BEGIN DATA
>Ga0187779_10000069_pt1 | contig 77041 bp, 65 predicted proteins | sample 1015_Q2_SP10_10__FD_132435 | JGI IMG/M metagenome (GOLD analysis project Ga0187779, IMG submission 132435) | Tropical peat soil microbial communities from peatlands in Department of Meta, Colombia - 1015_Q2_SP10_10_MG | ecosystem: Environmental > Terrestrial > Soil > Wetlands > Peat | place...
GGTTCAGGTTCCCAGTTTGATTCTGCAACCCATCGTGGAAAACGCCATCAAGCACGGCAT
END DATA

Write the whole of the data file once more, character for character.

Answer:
>Ga0187779_10000069_pt1 | contig 77041 bp, 65 predicted proteins | sample 1015_Q2_SP10_10__FD_132435 | JGI IMG/M metagenome (GOLD analysis project Ga0187779, IMG submission 132435) | Tropical peat soil microbial communities from peatlands in Department of Meta, Colombia - 1015_Q2_SP10_10_MG | ecosystem: Environmental > Terrestrial > Soil > Wetlands > Peat | place...
GGTTCAGGTTCCCAGTTTGATTCTGCAACCCATCGTGGAAAACGCCATCAAGCACGGCAT